Lifetime of Grief
by Bonnie Buxton

A lifetime of grief: Fetal Alcohol Syndrome leaves families in anguish. Here's how the prime minister can help combat it.

The Ottawa Citizen
Wednesday, August 7, 2002
Page: A15
Section: News
Byline: Bonnie Buxton
Source: Citizen Special

In a recent statement regarding his son Michel's arrest on a sexual assault charge, Prime Minister Jean Chretien said, "We deeply appreciate the courtesy that Canadians have always shown in respecting our family's right to privacy on personal matters." Yet news of Michel's latest brush with the law resonates deeply with hundreds of parents in Canada who know all too well the pain the Chretien family has suffered.

I am an adoptive parent, and I correspond daily with many others whose children commit actions that neither we nor they can control. We are birth, adoptive and foster parents of children with Fetal Alcohol Spectrum Disorder (FASD) -- an umbrella term that includes Fetal Alcohol Syndrome, Fetal Alcohol Effects, Alcohol-Related Neurodevelopmental Disorder, and the like.

Prime Minister Chretien's official statements have never used the words "fetal alcohol" as a possible cause of his son's lifelong problems. But Michel's aboriginal background, the fact that he was adopted from an orphanage, his history of addiction and trouble with the law strongly indicate this could be the case. We hope that his lawyer will insist he see an expert diagnostician. If Michel Chretien is found guilty, and is indeed struggling with fetal alcohol damage, this could result in more appropriate sentencing, and ways of helping him control his impulses.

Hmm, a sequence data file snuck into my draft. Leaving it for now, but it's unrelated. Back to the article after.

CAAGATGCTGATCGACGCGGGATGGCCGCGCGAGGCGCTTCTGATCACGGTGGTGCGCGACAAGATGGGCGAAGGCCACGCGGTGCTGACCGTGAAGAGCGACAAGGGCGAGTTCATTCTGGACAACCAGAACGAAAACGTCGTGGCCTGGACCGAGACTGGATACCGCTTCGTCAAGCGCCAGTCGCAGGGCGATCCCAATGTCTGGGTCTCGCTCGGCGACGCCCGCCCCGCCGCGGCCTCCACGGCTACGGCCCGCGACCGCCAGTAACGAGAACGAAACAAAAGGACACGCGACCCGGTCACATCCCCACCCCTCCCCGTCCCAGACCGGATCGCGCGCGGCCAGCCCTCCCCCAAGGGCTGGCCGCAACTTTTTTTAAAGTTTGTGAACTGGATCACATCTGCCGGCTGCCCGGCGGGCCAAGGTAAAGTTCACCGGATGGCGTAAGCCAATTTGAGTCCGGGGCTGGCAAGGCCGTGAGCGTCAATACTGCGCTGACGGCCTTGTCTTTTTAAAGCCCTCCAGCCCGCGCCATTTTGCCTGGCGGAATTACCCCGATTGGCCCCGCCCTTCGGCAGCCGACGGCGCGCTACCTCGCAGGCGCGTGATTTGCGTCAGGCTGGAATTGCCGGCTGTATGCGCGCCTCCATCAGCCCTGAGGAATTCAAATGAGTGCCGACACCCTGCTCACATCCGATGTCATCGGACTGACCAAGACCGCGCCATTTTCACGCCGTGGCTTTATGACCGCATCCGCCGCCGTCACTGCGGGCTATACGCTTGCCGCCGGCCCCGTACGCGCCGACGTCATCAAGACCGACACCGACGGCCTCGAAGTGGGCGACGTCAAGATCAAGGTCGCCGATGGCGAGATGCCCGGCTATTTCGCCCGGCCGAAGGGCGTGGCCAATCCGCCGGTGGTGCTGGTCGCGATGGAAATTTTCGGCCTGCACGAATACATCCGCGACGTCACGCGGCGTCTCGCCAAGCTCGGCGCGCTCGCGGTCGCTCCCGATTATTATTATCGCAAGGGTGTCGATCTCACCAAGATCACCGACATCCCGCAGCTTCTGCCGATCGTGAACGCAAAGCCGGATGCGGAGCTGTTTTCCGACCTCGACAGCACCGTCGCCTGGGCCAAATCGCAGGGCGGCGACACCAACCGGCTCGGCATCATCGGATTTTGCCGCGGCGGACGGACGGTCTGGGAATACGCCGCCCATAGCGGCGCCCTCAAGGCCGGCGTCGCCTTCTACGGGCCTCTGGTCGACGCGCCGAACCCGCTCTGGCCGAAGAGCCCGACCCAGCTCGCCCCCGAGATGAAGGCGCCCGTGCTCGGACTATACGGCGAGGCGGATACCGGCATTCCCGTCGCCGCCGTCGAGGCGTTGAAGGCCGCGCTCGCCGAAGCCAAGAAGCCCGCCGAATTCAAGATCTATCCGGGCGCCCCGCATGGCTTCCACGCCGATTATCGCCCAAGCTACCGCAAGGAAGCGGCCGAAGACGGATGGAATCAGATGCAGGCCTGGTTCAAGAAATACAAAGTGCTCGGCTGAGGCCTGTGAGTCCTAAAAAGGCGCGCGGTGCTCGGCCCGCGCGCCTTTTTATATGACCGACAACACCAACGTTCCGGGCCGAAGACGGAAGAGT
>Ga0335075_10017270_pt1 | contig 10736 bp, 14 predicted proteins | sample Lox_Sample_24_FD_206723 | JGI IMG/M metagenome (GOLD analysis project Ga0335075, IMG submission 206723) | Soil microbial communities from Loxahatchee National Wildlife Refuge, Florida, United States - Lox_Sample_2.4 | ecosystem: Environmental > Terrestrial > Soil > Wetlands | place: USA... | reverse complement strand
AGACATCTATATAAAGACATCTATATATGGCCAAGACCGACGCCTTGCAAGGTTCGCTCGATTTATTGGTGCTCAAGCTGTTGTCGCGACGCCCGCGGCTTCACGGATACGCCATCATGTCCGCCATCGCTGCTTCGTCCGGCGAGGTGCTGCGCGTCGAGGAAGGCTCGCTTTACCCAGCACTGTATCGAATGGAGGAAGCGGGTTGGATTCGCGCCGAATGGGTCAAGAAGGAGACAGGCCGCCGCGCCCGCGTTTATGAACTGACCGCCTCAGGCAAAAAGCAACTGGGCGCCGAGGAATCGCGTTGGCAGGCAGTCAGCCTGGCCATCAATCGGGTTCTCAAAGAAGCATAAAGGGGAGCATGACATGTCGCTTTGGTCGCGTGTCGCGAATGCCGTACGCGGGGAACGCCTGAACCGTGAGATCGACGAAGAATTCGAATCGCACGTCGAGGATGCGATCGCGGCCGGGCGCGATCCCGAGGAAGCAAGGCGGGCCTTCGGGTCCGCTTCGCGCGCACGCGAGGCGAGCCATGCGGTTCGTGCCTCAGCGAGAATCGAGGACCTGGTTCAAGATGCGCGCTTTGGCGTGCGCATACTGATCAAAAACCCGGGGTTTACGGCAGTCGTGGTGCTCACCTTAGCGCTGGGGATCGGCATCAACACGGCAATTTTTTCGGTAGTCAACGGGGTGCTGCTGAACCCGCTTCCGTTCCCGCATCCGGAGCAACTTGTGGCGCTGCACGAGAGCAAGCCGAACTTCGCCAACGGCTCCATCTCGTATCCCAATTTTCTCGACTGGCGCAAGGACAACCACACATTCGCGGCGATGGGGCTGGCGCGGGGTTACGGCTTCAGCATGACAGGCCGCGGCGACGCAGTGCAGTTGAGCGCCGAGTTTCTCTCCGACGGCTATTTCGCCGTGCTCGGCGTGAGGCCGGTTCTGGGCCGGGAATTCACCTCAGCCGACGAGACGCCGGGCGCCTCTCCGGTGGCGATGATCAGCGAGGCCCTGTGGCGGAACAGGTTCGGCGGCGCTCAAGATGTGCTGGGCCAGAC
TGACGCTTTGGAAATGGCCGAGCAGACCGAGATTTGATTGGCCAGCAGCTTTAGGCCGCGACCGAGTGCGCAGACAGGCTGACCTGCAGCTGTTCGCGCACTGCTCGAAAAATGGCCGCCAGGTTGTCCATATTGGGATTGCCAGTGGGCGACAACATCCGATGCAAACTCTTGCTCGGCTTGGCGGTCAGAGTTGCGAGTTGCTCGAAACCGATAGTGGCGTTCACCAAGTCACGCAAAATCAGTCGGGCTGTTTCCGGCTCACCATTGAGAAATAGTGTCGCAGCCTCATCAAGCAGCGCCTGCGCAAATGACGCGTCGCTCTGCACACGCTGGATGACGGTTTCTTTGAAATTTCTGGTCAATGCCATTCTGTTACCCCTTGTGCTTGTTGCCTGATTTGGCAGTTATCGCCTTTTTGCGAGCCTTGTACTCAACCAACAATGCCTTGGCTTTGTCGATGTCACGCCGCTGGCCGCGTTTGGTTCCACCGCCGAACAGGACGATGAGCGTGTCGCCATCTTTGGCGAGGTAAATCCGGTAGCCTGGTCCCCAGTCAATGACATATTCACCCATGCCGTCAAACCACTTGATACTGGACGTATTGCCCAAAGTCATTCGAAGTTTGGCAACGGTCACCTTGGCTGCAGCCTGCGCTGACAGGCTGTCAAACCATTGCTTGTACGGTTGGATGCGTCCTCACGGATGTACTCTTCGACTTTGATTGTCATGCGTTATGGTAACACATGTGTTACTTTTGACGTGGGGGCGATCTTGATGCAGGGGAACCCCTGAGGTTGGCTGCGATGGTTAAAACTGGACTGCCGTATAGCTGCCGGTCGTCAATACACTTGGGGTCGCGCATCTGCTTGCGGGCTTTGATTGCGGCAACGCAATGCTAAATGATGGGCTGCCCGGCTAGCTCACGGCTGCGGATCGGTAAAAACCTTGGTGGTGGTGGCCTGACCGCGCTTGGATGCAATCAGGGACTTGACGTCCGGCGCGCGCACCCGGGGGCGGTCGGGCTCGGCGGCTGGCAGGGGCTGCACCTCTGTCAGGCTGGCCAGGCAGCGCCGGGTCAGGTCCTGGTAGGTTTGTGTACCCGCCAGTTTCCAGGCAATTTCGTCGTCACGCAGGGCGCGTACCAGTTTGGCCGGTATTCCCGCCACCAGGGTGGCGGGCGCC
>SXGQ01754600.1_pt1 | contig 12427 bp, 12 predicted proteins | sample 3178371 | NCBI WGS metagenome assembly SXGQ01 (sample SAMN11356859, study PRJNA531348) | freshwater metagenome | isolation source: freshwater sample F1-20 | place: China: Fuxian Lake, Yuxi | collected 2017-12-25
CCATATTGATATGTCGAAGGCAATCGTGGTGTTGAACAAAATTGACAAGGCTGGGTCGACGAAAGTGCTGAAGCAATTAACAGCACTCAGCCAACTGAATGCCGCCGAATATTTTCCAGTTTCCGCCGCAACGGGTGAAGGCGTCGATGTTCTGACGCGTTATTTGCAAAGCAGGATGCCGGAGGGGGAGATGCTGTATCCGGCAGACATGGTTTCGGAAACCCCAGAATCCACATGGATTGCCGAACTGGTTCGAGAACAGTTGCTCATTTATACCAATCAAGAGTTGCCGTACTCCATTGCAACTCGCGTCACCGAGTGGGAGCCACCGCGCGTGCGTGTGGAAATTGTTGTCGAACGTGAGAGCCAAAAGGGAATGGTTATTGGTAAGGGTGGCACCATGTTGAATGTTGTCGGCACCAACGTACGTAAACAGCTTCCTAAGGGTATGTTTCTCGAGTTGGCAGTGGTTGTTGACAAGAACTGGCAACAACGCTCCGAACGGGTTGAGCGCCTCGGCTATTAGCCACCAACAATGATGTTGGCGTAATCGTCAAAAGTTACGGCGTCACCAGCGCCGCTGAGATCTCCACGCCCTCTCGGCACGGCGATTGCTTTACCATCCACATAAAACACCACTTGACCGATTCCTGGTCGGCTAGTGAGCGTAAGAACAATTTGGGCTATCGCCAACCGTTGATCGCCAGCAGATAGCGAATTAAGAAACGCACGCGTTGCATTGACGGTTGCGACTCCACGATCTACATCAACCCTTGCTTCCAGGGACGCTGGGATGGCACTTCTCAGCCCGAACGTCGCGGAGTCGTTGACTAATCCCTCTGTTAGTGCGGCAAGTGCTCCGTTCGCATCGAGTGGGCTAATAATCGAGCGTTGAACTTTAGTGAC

Countless adoptive parents across Canada share this puzzling, anguish-filled story. A middle-class family adopts a beautiful child or infant, hoping to give him or her a better life. The child, often with a normal IQ, does not do well in school, may drop out early, drift into drugs, alcohol, crime and homelessness -- despite special education, possibly private school, and a series of counsellors, psychologists and psychiatrists. Lacking knowledge of fetal alcohol, therapists often diagnose such children with attention deficit hyperactivity disorder (ADHD) and may also blame parents for being too rigid or controlling, or for making the child the scapegoat for hidden family problems.

One of my correspondents was at the Montreal court supporting her own adult son in the early 1990s, at the same time as one of Michel's cases was being tried. She wrote me of the constant presence of Mr. Chretien and his wife, Aline, and of the love, concern and pain in their faces. Many parents in such situations give up on their child. The Chretiens did not. Like most parents of children with FASD, they kept hoping.

But University of Washington research indicates that the majority of individuals with FASD will have substance-addiction problems during their lifetime. Nearly 60 per cent of adults with FASD will have trouble with the law; 80 per cent will have difficulties with employment and living independently, and 95 per cent will be diagnosed with a mental-health disorder during their lifetimes. These researchers estimate that one-in-100 people in industrialized countries has FASD. That's about 300,000 Canadians, all struggling with permanent brain damage that could have been prevented.